," comes quickly to mind), is a wildly ambitious motion picture overflowing with characters and interwoven plot threads, all of them participants in a microcosmic scheme to vividly and accurately portray a certain moment in our not-so-distant history. Aided by Spike Lee's fresh, assured direction, the picture is super-charged and electric, moving at a dizzying pace as the film drops the viewer right in the middle of the horrifying chaos. The alternate desperation and fear that the protagonists are feeling, not only due to the Son of Sam but also from their own troublesome relationships, is consistently palpable, succeeding as seldom period pieces do.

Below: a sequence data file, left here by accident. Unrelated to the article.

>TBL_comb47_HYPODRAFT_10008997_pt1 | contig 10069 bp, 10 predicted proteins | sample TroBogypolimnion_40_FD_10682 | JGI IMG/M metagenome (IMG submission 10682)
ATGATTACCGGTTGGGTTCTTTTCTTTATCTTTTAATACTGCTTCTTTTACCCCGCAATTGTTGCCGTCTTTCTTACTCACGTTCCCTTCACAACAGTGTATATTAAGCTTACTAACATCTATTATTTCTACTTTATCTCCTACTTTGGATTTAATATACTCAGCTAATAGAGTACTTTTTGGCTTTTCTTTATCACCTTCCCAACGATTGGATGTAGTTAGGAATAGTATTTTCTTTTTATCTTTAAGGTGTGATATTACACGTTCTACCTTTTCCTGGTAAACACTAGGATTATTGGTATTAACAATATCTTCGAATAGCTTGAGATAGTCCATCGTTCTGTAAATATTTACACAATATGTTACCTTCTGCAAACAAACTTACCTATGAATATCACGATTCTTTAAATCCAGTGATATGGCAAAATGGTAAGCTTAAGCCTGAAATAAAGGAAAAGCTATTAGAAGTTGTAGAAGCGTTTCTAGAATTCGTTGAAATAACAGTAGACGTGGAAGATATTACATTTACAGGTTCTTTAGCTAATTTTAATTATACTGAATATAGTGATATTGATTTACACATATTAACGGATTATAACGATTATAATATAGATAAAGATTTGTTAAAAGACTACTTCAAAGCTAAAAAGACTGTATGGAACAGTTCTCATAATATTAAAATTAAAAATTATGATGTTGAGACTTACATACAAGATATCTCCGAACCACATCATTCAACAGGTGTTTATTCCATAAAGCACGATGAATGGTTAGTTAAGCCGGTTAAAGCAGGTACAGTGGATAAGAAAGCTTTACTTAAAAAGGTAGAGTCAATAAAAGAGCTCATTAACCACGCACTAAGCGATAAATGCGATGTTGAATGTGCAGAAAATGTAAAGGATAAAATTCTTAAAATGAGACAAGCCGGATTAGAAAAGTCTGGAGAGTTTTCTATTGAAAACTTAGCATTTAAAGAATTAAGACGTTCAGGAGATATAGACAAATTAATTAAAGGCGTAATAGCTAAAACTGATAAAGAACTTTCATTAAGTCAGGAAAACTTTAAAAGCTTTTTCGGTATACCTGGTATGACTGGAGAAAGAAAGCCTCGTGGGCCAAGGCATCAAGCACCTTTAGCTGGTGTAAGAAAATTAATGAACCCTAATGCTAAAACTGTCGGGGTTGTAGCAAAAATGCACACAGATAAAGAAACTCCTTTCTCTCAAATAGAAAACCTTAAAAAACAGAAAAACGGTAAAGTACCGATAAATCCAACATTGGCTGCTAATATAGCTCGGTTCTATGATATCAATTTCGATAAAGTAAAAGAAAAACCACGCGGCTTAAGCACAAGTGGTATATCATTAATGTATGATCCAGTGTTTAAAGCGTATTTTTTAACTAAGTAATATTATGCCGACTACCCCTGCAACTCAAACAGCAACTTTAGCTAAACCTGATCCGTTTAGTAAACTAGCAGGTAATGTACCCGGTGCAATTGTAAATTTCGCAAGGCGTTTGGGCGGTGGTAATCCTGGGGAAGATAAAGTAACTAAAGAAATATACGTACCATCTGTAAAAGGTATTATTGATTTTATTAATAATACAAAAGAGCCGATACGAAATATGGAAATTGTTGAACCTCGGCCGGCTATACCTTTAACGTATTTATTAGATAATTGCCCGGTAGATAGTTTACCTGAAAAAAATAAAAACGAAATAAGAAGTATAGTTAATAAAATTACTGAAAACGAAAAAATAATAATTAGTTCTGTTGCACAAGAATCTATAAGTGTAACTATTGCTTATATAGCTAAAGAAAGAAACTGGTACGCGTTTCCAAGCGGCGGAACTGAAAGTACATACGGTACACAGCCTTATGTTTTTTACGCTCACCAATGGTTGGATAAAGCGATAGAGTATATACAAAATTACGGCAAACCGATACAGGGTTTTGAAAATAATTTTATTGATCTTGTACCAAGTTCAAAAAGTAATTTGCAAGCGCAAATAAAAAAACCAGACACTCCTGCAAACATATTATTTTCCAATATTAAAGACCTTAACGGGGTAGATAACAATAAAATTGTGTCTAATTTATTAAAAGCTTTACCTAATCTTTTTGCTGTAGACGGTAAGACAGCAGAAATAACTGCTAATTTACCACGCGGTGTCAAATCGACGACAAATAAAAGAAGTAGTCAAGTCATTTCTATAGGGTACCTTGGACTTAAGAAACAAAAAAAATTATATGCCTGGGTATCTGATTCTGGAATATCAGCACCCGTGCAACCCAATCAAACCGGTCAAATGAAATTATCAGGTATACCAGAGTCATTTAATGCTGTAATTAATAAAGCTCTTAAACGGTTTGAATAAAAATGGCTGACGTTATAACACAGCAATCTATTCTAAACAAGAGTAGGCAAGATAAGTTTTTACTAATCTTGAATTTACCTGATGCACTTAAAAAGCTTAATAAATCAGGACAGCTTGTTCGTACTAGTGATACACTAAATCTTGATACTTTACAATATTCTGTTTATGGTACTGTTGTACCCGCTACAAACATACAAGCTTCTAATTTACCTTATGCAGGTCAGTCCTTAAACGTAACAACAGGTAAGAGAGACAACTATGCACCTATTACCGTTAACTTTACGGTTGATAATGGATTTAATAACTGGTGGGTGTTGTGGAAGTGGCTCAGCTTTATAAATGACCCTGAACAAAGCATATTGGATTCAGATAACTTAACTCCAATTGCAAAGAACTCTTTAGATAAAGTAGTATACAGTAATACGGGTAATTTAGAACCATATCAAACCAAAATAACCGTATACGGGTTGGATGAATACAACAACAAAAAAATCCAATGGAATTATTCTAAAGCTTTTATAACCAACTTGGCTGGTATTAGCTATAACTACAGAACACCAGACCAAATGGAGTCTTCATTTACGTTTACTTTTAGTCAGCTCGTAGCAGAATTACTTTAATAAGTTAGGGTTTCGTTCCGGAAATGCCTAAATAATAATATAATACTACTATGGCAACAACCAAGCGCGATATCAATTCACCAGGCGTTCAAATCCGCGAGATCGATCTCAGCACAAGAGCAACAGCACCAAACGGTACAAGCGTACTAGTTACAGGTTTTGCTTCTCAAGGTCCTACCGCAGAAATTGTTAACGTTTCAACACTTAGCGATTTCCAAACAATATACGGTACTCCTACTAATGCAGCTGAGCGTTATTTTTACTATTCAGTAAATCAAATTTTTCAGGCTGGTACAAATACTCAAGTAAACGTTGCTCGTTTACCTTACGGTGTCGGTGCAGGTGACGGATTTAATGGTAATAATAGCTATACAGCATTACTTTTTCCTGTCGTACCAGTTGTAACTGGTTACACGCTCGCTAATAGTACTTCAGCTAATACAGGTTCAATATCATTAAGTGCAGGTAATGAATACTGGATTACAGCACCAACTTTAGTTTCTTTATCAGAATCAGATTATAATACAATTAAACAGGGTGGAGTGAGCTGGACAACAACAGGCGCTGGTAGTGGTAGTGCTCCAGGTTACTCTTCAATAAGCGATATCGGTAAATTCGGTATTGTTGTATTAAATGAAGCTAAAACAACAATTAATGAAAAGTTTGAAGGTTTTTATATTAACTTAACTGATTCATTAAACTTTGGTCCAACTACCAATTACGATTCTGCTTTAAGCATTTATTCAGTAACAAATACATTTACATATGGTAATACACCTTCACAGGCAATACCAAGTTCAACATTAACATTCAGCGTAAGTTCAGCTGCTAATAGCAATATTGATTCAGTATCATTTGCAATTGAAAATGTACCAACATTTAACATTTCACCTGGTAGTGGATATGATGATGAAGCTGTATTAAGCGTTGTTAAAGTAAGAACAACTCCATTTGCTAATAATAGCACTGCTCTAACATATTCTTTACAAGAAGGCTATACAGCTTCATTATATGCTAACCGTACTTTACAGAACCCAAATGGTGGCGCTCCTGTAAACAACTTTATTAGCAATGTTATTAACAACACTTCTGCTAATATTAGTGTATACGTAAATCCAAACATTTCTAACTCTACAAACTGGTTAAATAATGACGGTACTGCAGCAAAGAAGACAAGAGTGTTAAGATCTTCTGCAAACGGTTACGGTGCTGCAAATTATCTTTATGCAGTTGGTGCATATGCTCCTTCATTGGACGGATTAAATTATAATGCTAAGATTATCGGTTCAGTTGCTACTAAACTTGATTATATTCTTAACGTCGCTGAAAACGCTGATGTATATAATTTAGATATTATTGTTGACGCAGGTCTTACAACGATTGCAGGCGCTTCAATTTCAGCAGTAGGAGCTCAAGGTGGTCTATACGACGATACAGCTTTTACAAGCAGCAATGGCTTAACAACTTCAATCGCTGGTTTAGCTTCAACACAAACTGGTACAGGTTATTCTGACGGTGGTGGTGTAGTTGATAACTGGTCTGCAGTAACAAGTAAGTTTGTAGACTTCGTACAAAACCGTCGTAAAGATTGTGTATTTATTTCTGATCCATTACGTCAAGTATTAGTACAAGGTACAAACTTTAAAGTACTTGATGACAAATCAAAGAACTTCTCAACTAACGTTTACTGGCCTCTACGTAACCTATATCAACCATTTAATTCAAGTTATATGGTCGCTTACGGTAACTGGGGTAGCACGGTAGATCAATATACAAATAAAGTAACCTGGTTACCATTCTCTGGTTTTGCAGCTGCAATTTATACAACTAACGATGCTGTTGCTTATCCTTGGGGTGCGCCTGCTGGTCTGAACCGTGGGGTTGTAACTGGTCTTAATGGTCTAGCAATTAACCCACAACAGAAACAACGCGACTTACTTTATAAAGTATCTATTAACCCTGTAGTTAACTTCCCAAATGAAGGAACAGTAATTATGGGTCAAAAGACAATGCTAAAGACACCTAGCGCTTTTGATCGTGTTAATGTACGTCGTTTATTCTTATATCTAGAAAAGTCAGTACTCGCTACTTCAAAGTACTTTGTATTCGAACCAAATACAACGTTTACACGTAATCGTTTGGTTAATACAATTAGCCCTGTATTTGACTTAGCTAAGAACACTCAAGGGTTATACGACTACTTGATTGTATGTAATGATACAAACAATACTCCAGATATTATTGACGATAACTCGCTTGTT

While most movies set somewhere in the past usually remind of a bunch of actors playing dress-up within manufactured settings, "Summer of Sam" feels as if Lee has literally gone back in time and shot the film in 1977. To acquire this, a great deal of work and research has gone into its subjective and technical design, from the set decoration, art direction and costume design, to the incorporation of several different film stocks to give the picture a gritty, "in-the-moment" aesthetic contrast. The cinematography by Ellen Kuras is strikingly distinct and moody, while the edgily astounding music score by Terence Blanchard permeates with an air of dreaminess and fantasy amidst a real-life nightmare. Complementing the score are the perfectly chosen '70s songs, one of the strongest soundtrack compilations in memory. The uses of The Who's "Baba O'Riley" and "Won't Get Fooled Again" are enough to send a chill of cinematic ecstasy down one's spine, while Elvin Bishop's "Fooled Around and Fell in Love," ABBA's "Fernando" and "Dancing Queen," Heatwave's "Boogie Nights," Marvin Gaye's "Got to Give It Up," and Thelma Houston's "Don't Leave Me This Way" play an invaluable part in the creation of textural and emotional atmosphere in the narrative.